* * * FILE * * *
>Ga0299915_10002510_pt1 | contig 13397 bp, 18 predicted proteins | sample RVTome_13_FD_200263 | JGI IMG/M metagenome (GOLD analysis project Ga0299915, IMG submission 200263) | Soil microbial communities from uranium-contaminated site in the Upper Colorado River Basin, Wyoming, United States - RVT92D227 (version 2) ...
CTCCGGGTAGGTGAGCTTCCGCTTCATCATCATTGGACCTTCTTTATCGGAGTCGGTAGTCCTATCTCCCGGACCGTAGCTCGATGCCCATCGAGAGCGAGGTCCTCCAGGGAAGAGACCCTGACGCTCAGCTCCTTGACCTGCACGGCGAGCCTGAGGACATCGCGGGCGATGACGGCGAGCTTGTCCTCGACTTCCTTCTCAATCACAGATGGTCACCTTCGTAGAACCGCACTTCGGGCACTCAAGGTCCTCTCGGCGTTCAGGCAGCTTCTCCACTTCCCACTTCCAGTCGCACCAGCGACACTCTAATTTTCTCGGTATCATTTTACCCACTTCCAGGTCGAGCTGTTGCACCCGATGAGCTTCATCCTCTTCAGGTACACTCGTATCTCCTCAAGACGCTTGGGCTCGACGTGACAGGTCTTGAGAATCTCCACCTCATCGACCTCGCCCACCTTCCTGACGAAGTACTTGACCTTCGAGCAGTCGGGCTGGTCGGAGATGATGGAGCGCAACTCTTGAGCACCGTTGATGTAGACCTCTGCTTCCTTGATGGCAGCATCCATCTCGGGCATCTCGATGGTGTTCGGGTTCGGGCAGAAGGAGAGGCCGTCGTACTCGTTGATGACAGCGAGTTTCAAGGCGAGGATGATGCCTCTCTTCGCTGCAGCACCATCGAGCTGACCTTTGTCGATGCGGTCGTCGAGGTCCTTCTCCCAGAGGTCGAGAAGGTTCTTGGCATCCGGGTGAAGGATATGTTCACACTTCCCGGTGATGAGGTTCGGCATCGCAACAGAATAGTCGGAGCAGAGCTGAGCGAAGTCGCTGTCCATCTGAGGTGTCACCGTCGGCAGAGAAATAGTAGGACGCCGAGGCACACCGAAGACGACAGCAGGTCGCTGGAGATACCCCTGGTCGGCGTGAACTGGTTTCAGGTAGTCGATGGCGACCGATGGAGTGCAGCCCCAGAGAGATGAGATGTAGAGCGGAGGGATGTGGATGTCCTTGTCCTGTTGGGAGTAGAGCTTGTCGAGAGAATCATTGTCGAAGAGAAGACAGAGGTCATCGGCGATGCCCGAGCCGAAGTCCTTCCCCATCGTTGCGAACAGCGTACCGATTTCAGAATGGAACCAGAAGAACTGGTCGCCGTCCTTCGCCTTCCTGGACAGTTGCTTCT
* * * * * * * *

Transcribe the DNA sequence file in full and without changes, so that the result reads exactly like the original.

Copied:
>Ga0299915_10002510_pt1 | contig 13397 bp, 18 predicted proteins | sample RVTome_13_FD_200263 | JGI IMG/M metagenome (GOLD analysis project Ga0299915, IMG submission 200263) | Soil microbial communities from uranium-contaminated site in the Upper Colorado River Basin, Wyoming, United States - RVT92D227 (version 2) ...
CTCCGGGTAGGTGAGCTTCCGCTTCATCATCATTGGACCTTCTTTATCGGAGTCGGTAGTCCTATCTCCCGGACCGTAGCTCGATGCCCATCGAGAGCGAGGTCCTCCAGGGAAGAGACCCTGACGCTCAGCTCCTTGACCTGCACGGCGAGCCTGAGGACATCGCGGGCGATGACGGCGAGCTTGTCCTCGACTTCCTTCTCAATCACAGATGGTCACCTTCGTAGAACCGCACTTCGGGCACTCAAGGTCCTCTCGGCGTTCAGGCAGCTTCTCCACTTCCCACTTCCAGTCGCACCAGCGACACTCTAATTTTCTCGGTATCATTTTACCCACTTCCAGGTCGAGCTGTTGCACCCGATGAGCTTCATCCTCTTCAGGTACACTCGTATCTCCTCAAGACGCTTGGGCTCGACGTGACAGGTCTTGAGAATCTCCACCTCATCGACCTCGCCCACCTTCCTGACGAAGTACTTGACCTTCGAGCAGTCGGGCTGGTCGGAGATGATGGAGCGCAACTCTTGAGCACCGTTGATGTAGACCTCTGCTTCCTTGATGGCAGCATCCATCTCGGGCATCTCGATGGTGTTCGGGTTCGGGCAGAAGGAGAGGCCGTCGTACTCGTTGATGACAGCGAGTTTCAAGGCGAGGATGATGCCTCTCTTCGCTGCAGCACCATCGAGCTGACCTTTGTCGATGCGGTCGTCGAGGTCCTTCTCCCAGAGGTCGAGAAGGTTCTTGGCATCCGGGTGAAGGATATGTTCACACTTCCCGGTGATGAGGTTCGGCATCGCAACAGAATAGTCGGAGCAGAGCTGAGCGAAGTCGCTGTCCATCTGAGGTGTCACCGTCGGCAGAGAAATAGTAGGACGCCGAGGCACACCGAAGACGACAGCAGGTCGCTGGAGATACCCCTGGTCGGCGTGAACTGGTTTCAGGTAGTCGATGGCGACCGATGGAGTGCAGCCCCAGAGAGATGAGATGTAGAGCGGAGGGATGTGGATGTCCTTGTCCTGTTGGGAGTAGAGCTTGTCGAGAGAATCATTGTCGAAGAGAAGACAGAGGTCATCGGCGATGCCCGAGCCGAAGTCCTTCCCCATCGTTGCGAACAGCGTACCGATTTCAGAATGGAACCAGAAGAACTGGTCGCCGTCCTTCGCCTTCCTGGACAGTTGCTTCT